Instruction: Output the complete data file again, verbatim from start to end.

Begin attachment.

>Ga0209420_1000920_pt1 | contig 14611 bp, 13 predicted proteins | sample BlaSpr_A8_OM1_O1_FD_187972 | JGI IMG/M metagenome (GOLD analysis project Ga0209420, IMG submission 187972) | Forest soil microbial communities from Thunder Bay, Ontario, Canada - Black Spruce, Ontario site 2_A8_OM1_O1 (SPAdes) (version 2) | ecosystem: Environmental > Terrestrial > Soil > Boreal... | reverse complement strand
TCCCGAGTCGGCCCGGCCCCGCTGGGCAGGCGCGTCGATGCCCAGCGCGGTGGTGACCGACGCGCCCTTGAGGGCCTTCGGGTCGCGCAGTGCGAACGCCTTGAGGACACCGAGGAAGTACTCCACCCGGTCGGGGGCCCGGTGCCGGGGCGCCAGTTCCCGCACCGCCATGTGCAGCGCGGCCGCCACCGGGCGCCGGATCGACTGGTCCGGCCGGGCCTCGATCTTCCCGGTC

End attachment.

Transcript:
>Ga0209420_1000920_pt1 | contig 14611 bp, 13 predicted proteins | sample BlaSpr_A8_OM1_O1_FD_187972 | JGI IMG/M metagenome (GOLD analysis project Ga0209420, IMG submission 187972) | Forest soil microbial communities from Thunder Bay, Ontario, Canada - Black Spruce, Ontario site 2_A8_OM1_O1 (SPAdes) (version 2) | ecosystem: Environmental > Terrestrial > Soil > Boreal... | reverse complement strand
TCCCGAGTCGGCCCGGCCCCGCTGGGCAGGCGCGTCGATGCCCAGCGCGGTGGTGACCGACGCGCCCTTGAGGGCCTTCGGGTCGCGCAGTGCGAACGCCTTGAGGACACCGAGGAAGTACTCCACCCGGTCGGGGGCCCGGTGCCGGGGCGCCAGTTCCCGCACCGCCATGTGCAGCGCGGCCGCCACCGGGCGCCGGATCGACTGGTCCGGCCGGGCCTCGATCTTCCCGGTC